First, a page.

Embodied energy is the total energy required to produce a product and deliver it to its point of use.
The embodied-energy debate continues to rage. For those unfamiliar with the concept, embodied energy is the total energy required to produce a product and deliver it to its point of use.
Years ago, I was in the company lunchroom when one of my co-workers began talking about the need to replace our foam coffee cups with ceramic mugs. Another colleague argued the ceramic cup required washing in hot water with soap that had to be manufactured and transported, that the cup was glazed, and that when the cup broke, it would end up in a landfill forever. In the end, we used two cups: disposable (non-foam) for visitors and ceramic for employees.
In early 2010, I had written an article titled “The Benefits of Ice-Based Thermal Energy Storage”for HPAC Engineering. One of the review comments pointed out I had not accounted for the energy required to manufacture the thermal-energy-storage equipment, the energy/emissions involved in mining the resources, and the additional concrete, drywall, etc. that went into the system. It was a valid point, so I added a sidebar explaining that for each of the more than 82,000 lb of concrete required, 2,150 Btu was expended.
This brings me to the realization my Prius may not be as environmentally responsible as I once believed. In a recent issue of IEEE’s Spectrum magazine, a number of scientific studies call into question whether electric cars actually reduce greenhouse-gas (GHG) emissions. The U.S. Congressional Budget Officesays electric-car subsidies “will result in little or no reduction in the total gasoline use and GHG emissions of the nation’s vehicle fleet over the next several years.” However, the Union of Concerned Scientistssays an electric car yields less carbon dioxide than any gasoline-powered car.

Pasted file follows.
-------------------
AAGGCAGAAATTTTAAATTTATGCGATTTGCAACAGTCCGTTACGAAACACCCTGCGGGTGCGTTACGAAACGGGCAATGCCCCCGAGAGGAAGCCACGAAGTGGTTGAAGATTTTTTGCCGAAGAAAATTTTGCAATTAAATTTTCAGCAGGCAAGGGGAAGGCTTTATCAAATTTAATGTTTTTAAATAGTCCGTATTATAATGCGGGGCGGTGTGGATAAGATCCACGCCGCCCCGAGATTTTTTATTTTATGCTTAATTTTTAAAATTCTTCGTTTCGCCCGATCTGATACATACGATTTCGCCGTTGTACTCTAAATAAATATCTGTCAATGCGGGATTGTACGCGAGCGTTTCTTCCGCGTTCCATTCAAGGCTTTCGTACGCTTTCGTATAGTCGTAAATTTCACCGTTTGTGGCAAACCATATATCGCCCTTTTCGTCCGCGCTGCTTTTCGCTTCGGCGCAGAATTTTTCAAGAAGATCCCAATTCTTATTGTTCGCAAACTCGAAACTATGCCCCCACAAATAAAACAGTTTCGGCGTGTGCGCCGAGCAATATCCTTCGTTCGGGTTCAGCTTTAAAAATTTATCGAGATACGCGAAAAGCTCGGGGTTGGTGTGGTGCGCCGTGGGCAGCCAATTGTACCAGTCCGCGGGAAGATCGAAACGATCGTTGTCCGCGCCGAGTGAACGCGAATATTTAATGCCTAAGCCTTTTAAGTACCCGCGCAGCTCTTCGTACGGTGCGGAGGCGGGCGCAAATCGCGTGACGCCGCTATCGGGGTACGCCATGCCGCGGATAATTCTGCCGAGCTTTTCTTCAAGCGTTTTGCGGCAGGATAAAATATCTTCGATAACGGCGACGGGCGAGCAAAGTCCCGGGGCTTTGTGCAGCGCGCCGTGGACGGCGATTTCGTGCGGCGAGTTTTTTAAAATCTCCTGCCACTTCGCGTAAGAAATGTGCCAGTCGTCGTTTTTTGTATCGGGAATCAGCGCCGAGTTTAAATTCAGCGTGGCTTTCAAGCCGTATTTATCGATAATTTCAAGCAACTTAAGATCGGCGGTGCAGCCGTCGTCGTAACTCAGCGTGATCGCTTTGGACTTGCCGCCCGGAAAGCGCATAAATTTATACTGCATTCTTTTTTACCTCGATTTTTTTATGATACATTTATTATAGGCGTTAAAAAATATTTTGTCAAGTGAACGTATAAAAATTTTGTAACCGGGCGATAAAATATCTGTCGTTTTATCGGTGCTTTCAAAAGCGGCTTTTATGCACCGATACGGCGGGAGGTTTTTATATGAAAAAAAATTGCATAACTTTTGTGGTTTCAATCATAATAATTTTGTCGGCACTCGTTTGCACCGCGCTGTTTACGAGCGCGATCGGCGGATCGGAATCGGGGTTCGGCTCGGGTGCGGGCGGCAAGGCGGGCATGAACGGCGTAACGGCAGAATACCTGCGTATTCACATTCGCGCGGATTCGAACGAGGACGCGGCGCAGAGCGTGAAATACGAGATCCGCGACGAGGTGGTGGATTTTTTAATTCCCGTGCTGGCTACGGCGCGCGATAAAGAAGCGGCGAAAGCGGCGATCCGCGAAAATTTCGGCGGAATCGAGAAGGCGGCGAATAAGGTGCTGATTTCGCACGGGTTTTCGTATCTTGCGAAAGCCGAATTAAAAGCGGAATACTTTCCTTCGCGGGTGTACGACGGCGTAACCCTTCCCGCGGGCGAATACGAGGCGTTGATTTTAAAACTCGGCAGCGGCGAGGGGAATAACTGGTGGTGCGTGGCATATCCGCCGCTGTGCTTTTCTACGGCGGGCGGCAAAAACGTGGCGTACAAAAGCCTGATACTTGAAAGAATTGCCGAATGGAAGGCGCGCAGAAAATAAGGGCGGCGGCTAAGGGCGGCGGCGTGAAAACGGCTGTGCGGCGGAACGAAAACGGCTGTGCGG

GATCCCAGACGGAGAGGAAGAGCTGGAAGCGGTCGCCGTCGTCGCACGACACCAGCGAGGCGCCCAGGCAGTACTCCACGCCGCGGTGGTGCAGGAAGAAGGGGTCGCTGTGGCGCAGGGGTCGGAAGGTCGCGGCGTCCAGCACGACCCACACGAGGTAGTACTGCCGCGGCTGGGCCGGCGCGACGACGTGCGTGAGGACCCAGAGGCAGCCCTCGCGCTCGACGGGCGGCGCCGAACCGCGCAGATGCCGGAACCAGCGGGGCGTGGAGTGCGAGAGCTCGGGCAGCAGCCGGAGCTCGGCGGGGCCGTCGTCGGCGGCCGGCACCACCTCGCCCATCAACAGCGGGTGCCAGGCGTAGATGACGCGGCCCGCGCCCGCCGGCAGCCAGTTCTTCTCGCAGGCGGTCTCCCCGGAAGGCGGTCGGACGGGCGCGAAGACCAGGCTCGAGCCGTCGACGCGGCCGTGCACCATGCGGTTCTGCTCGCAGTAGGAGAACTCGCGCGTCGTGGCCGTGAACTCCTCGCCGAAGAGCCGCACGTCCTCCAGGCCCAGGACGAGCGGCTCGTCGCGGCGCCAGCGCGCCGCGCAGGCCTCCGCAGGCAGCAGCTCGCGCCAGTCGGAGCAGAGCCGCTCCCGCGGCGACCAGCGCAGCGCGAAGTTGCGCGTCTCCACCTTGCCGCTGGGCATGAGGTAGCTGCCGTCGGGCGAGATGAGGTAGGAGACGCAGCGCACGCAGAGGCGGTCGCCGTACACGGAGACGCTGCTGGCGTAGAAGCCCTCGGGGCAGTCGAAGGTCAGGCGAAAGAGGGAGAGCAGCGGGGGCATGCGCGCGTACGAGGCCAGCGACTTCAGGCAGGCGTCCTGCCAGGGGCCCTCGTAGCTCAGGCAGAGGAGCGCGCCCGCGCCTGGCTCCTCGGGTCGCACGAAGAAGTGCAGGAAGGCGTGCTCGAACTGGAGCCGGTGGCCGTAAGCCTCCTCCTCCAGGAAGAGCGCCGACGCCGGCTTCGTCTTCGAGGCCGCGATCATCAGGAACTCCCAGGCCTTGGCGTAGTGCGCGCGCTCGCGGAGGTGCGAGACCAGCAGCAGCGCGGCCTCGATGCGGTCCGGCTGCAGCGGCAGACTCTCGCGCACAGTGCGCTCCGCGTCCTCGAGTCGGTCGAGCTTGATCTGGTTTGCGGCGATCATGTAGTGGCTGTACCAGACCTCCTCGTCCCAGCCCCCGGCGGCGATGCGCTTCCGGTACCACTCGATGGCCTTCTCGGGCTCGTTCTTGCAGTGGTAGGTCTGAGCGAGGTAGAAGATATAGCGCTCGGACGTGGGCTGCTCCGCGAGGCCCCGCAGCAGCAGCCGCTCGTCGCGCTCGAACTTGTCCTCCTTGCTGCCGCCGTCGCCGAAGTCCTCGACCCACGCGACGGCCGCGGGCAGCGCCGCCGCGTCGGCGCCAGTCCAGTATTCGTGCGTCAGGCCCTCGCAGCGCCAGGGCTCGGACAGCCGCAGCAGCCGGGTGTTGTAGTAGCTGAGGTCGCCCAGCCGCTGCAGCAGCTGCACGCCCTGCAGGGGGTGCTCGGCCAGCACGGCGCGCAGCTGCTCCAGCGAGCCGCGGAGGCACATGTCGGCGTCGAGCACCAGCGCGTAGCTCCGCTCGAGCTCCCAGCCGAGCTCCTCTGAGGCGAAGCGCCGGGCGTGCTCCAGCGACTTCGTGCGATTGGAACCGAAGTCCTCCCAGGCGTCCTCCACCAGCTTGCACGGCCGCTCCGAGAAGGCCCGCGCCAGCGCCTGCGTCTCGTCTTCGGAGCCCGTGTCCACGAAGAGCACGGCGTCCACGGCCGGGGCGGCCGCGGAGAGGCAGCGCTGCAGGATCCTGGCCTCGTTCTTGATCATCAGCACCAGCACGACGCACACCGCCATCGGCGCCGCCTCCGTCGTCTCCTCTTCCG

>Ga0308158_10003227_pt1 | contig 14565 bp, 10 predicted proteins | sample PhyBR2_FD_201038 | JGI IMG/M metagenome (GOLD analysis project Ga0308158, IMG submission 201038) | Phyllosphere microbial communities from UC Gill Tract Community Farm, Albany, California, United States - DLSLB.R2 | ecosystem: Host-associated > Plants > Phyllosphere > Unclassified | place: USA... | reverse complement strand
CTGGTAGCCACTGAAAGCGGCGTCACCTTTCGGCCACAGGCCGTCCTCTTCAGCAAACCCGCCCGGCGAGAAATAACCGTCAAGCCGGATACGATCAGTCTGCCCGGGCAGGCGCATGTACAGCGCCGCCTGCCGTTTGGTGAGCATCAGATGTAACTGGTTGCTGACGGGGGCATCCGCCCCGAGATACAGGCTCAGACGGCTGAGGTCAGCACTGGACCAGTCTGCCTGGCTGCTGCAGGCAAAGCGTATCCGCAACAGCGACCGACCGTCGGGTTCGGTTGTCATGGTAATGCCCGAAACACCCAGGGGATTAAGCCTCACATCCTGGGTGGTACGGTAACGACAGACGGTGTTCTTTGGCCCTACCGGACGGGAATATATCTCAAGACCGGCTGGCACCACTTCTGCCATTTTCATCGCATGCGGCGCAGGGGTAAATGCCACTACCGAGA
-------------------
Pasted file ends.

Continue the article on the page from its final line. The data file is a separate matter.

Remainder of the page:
The problem with comparing electricity with other fuel options is that we’re not considering the source of the electric energy being used to charge car batteries. Is the energy being produced by burning coal? Natural gas? Nuclear power? Solar photovoltaics (PV)? That certainly makes a difference in comparing carbon footprints. And even solar PV charging, it if could be done on a commercial scale, has a downside: PV cells contain heavy metals, and their manufacturing process releases high-global-warming-potential GHG.
The other major problem with electric or hybrid cars is their traction power systems. And that’s where embodied energy comes in. Batteries require materials (e.g., lithium, nickel) that are energy-intensive to process and difficult and expensive to discard (as are spent batteries themselves). Also, there’s the additional energy required to manufacture the carbon composites and aluminum components required to reduce the weight of electric vehicles to compensate for the weight of the batteries, which is why a National Academiesstudy published in 2010 concluded the lifetime health and environmental impact of electric cars could be worse than that of gasoline-powered cars!
So what’s the answer? I don’t know, but I’m going to keep driving my hybrid. I stop at the gas pump about a third as often as my wife, who drives a small SUV. So even if I’m not reducing transportation’s carbon footprint, I am doing my small part to reduce our dependence on foreign oil … and saving money in the process.